Property owners would foot the bill for an affordable housing proposal floated by Gainesville officials who have made lowering housing costs for vulnerable households a priority.
The proposal would require the city to take out $30 million to $50 million in bonds that would be repaid with property taxes.
The local tax initiative, however, would require approval from city voters on a referendum, with some officials eyeing a stacked November ballot.
Commissioner Adrian Hayes-Santos, who is serving his final year in office, pitched the idea to his colleagues at the city's General Policy Committee meeting last week.
The board agreed 5-1 to move forward with asking city staff to bring back information on his proposal at a July meeting.
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Hayes-Santos, who says the biggest issue facing the city is a lack of affordable housing, says the time to act is now.
“Delaying it another two years, we wouldn’t see housing on the market until probably four or five years from now," he said. "The problem gets worse. The cost to build housing with inflation and everything gets more expensive.”
But not everyone is on board with the plan just yet.
Commissioner Cynthia Chestnut, the only person who voted against the proposal, said she is concerned about putting another measure on the November ballot because it could hurt the chances of the Wild Spaces & Public Places sales tax extension passing.
“I think people may support something (on a housing bond) when they see a fully fleshed out, fully developed proposal,” she said. “I think that could gain some traction.”
The Wild Spaces & Public Places ballot question in November calls for extending the half-cent sales tax for environmental preservation and park projects.
The proposal is being paired with another half-cent infrastructure surtax to pay for road paving, upgrades to public safety facilities and land for affordable housing projects.
Both will be decided by voters countywide.
Timing on November ballot a concern
While the commissioners generally supported the the affordable housing bond proposal, several pushed back on placing the item on the upcoming ballot, an issue that remains unanswered at this time.
“I do think that ultimately this (bond) can be a significant part of our overall affordable housing strategy, so I want to continue to learn more and find out how it can be used," Mayor Lauren Poe said. "Unless I’m just blown away by what I see (from staff) in July, I’m highly unlikely to vote to put it on the November ballot.”
Commissioners Reina Saco and Harvey Ward also said they were concerned that a November referendum would be rushed and would prefer the question be poised to voters in 2024.
"The process of preparing to put a bond issue on the ballot should include months or years of conversation, and we would only have weeks to prepare to place it on the November ballot," Ward said in an email. "So I support a report that would begin the conversation, but I do not believe we are prepared to ask the people to approve a large housing bond for this November."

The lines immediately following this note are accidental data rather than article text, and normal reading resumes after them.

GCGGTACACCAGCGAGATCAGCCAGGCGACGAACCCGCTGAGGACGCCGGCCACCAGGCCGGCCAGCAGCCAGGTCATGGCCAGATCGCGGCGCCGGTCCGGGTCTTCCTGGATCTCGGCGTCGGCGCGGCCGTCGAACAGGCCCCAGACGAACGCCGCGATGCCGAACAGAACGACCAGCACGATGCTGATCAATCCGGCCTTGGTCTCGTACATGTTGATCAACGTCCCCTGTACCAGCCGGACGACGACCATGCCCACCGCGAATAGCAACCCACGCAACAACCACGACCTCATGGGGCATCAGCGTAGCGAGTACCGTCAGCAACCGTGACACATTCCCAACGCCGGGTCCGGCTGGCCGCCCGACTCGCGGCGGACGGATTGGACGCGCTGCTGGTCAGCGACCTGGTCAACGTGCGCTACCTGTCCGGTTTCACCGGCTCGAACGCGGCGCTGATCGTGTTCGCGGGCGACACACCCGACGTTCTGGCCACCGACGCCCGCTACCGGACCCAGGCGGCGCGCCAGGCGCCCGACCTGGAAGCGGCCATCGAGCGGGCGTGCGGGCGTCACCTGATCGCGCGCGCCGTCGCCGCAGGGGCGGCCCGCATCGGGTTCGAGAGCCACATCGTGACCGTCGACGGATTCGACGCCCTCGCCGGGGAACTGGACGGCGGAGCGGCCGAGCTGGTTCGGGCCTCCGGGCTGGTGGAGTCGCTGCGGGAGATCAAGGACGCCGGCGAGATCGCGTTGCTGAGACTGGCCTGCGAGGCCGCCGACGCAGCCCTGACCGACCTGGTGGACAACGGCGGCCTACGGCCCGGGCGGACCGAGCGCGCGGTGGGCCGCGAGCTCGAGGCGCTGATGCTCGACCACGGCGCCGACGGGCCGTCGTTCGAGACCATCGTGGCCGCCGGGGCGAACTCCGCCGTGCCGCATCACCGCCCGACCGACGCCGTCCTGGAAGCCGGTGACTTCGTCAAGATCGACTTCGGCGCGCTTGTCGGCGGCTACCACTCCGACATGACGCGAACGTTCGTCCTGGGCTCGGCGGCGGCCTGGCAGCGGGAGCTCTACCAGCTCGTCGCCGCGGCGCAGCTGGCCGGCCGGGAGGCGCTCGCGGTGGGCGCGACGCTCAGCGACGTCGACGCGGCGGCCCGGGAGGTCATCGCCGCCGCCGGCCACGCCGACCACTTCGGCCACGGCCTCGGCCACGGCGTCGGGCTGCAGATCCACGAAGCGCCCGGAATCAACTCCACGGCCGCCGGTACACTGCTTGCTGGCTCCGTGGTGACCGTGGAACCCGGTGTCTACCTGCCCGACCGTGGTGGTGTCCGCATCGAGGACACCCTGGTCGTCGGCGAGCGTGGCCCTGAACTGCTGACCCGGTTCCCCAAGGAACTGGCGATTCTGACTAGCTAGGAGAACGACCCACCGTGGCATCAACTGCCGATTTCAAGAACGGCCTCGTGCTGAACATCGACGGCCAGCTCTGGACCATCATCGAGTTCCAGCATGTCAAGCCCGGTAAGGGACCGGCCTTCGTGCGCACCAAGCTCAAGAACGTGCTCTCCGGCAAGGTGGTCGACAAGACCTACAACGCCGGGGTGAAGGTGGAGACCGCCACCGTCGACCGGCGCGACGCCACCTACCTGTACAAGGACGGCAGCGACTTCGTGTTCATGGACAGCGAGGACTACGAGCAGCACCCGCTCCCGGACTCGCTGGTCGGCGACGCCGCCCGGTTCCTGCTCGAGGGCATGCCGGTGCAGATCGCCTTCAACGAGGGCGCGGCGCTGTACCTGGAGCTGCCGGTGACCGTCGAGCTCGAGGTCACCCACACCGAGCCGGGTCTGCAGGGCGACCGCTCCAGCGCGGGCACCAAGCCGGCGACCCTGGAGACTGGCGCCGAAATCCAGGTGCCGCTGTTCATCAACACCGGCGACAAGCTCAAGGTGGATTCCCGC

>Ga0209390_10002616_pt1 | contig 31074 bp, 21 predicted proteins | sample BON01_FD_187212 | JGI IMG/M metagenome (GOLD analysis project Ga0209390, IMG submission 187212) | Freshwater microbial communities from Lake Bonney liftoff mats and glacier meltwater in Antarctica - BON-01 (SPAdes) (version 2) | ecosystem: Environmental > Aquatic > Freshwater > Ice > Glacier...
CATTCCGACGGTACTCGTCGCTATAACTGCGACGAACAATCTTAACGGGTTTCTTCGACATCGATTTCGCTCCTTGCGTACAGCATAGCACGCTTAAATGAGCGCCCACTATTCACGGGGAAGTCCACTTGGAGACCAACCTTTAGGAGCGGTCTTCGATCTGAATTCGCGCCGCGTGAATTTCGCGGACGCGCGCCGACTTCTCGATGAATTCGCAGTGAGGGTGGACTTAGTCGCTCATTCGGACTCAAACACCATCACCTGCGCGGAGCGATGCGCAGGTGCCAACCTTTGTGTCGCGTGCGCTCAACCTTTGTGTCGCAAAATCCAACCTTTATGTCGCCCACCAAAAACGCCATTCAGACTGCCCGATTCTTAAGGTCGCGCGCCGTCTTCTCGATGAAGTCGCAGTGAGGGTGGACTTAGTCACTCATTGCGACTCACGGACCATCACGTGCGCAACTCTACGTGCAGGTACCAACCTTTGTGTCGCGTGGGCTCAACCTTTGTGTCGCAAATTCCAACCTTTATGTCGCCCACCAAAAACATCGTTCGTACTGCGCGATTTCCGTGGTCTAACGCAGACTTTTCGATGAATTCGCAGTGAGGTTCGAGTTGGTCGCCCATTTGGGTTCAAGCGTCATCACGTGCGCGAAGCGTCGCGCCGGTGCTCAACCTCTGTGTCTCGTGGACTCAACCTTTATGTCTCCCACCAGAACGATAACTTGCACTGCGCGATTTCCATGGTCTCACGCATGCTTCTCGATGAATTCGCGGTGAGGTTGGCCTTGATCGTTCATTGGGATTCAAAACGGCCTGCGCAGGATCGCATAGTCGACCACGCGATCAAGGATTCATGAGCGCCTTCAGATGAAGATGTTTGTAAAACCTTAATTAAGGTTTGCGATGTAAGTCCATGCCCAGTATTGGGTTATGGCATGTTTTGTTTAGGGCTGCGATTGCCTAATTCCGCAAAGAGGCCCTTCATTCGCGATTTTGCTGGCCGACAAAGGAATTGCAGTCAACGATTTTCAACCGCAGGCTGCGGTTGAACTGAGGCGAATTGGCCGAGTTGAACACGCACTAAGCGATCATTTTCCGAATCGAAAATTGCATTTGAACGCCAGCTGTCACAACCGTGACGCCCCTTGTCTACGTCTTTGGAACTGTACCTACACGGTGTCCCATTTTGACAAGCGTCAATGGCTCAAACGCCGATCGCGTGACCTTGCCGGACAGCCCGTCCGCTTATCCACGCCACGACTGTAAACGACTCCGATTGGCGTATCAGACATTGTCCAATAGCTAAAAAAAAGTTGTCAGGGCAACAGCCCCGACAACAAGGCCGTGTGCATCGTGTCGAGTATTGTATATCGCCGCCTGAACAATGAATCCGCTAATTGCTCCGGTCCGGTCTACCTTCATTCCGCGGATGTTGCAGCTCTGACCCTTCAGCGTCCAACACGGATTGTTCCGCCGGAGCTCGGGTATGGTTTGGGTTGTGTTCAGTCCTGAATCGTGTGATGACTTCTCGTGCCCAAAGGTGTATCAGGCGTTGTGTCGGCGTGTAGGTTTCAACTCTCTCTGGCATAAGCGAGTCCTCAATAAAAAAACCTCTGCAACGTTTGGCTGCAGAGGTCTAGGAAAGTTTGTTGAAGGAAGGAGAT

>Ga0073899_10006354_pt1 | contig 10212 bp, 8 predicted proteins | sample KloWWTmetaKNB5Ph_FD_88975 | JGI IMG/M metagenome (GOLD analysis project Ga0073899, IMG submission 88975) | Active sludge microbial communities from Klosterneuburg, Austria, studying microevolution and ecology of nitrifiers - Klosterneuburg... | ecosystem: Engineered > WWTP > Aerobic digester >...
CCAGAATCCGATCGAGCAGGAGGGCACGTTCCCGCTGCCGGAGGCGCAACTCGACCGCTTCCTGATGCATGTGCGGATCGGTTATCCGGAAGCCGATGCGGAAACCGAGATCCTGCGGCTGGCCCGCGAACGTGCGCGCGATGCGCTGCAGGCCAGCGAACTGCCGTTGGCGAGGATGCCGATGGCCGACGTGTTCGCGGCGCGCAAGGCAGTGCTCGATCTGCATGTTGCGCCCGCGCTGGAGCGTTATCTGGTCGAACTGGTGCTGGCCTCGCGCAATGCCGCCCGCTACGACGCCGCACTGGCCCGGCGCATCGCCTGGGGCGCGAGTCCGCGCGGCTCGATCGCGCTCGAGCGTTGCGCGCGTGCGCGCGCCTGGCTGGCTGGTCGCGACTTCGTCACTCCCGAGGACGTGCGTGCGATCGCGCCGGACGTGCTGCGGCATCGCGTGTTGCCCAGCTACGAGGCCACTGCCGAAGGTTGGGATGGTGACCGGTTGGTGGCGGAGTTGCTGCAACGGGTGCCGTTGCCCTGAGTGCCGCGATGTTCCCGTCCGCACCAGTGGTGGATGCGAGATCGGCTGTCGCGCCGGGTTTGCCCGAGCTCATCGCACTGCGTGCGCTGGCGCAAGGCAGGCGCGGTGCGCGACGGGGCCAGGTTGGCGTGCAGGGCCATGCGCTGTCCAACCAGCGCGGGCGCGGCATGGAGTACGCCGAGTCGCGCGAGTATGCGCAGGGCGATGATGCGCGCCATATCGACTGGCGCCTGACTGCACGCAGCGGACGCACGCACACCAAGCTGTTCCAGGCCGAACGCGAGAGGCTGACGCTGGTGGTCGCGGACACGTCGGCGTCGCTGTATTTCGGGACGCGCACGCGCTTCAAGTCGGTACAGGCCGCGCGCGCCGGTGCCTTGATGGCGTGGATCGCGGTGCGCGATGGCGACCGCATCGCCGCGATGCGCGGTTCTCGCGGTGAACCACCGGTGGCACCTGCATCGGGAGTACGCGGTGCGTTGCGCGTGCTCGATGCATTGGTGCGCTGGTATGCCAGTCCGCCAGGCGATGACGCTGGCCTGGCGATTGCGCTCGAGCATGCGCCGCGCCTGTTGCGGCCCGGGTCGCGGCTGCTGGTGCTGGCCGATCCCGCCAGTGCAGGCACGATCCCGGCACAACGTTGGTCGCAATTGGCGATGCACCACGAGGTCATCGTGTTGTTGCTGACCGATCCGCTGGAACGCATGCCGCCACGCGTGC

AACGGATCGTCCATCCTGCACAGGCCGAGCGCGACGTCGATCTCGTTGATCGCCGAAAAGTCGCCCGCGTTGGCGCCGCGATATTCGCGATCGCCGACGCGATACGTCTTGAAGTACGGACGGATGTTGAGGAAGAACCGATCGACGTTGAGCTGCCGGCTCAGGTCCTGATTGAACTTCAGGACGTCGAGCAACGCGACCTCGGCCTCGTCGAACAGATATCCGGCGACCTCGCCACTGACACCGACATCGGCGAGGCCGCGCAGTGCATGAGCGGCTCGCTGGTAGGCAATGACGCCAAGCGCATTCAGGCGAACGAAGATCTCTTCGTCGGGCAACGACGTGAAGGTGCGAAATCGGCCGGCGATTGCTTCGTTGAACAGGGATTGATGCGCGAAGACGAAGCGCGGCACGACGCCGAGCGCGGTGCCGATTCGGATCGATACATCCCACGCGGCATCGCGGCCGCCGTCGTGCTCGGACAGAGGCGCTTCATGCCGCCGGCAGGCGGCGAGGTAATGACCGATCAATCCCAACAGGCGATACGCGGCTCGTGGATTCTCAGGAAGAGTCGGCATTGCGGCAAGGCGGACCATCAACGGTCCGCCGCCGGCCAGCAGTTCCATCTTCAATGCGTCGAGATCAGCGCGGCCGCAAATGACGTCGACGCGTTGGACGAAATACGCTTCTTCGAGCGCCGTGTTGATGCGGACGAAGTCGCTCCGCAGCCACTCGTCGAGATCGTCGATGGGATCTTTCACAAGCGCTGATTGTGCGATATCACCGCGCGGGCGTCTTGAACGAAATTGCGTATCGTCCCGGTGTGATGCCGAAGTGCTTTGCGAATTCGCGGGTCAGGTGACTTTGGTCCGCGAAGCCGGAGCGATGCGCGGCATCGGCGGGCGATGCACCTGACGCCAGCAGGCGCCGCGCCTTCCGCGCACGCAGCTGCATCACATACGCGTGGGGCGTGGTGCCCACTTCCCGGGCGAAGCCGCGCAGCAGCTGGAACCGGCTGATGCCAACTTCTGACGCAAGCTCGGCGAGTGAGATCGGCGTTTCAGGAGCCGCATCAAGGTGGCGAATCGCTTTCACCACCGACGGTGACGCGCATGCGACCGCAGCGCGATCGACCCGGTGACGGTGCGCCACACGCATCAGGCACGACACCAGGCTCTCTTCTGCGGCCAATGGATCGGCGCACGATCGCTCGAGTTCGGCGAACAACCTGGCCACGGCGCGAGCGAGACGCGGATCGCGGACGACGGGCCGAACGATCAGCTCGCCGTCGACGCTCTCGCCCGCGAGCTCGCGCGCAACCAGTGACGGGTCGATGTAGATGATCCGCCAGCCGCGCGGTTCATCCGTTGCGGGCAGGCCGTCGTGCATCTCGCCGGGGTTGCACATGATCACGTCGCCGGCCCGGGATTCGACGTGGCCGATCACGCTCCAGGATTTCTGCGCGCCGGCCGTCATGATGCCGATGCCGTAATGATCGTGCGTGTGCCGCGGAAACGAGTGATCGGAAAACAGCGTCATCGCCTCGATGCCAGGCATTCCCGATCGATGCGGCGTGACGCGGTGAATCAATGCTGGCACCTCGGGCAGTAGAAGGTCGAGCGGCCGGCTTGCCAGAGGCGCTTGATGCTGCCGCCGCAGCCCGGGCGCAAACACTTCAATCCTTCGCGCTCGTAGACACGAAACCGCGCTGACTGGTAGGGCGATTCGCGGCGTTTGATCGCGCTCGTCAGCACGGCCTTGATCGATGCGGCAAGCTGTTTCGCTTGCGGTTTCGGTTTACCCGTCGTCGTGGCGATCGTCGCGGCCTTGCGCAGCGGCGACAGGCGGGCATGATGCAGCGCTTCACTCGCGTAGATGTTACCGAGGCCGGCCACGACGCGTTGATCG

City staff is preparing to outline exactly how much of the $30 million to $50 million in bond revenues would be spent on affordable housing preservation and new affordable housing projects, as well as identify income limits for those qualifying for housing, Hayes-Santos said.
“They are also coming back with information about what would be the costs for the bonds for our taxpayers, the yearly costs — all the information for us to move forward on the housing bond to make sure we could build housing for our lowest-income individuals," Hayes-Santos said.
Hayes-Santos also suggested combining the bond funds with those offered by nonprofits and the Gainesville Housing Authority, allowing more than 1,200 affordable housing units to be built.
Scott Winzeler, chief outreach and development officer for Alachua Habitat for Humanity, said Tuesday that the bond revenues combined with Habitat dollars could increase the number of affordable homes the program offers.
"Obviously, it would be a great opportunity for people like us in the affordable housing sphere," he said.
Kim Tanzer, a former UF architecture professor and former dean of the University of Virginia’s School of Architecture, said Wednesday that it would be too early to ask voters in November if they support the bond.
"(City officials) need to have a plan before they bring it to the voters, which is what the staff report told them," she said. "Cities with established goals and strategies have had some success. We do not have any meaningful goals or strategies this time as a city."
This article originally appeared on The Gainesville Sun: Gainesville officials weigh property tax hike to fund affordable housing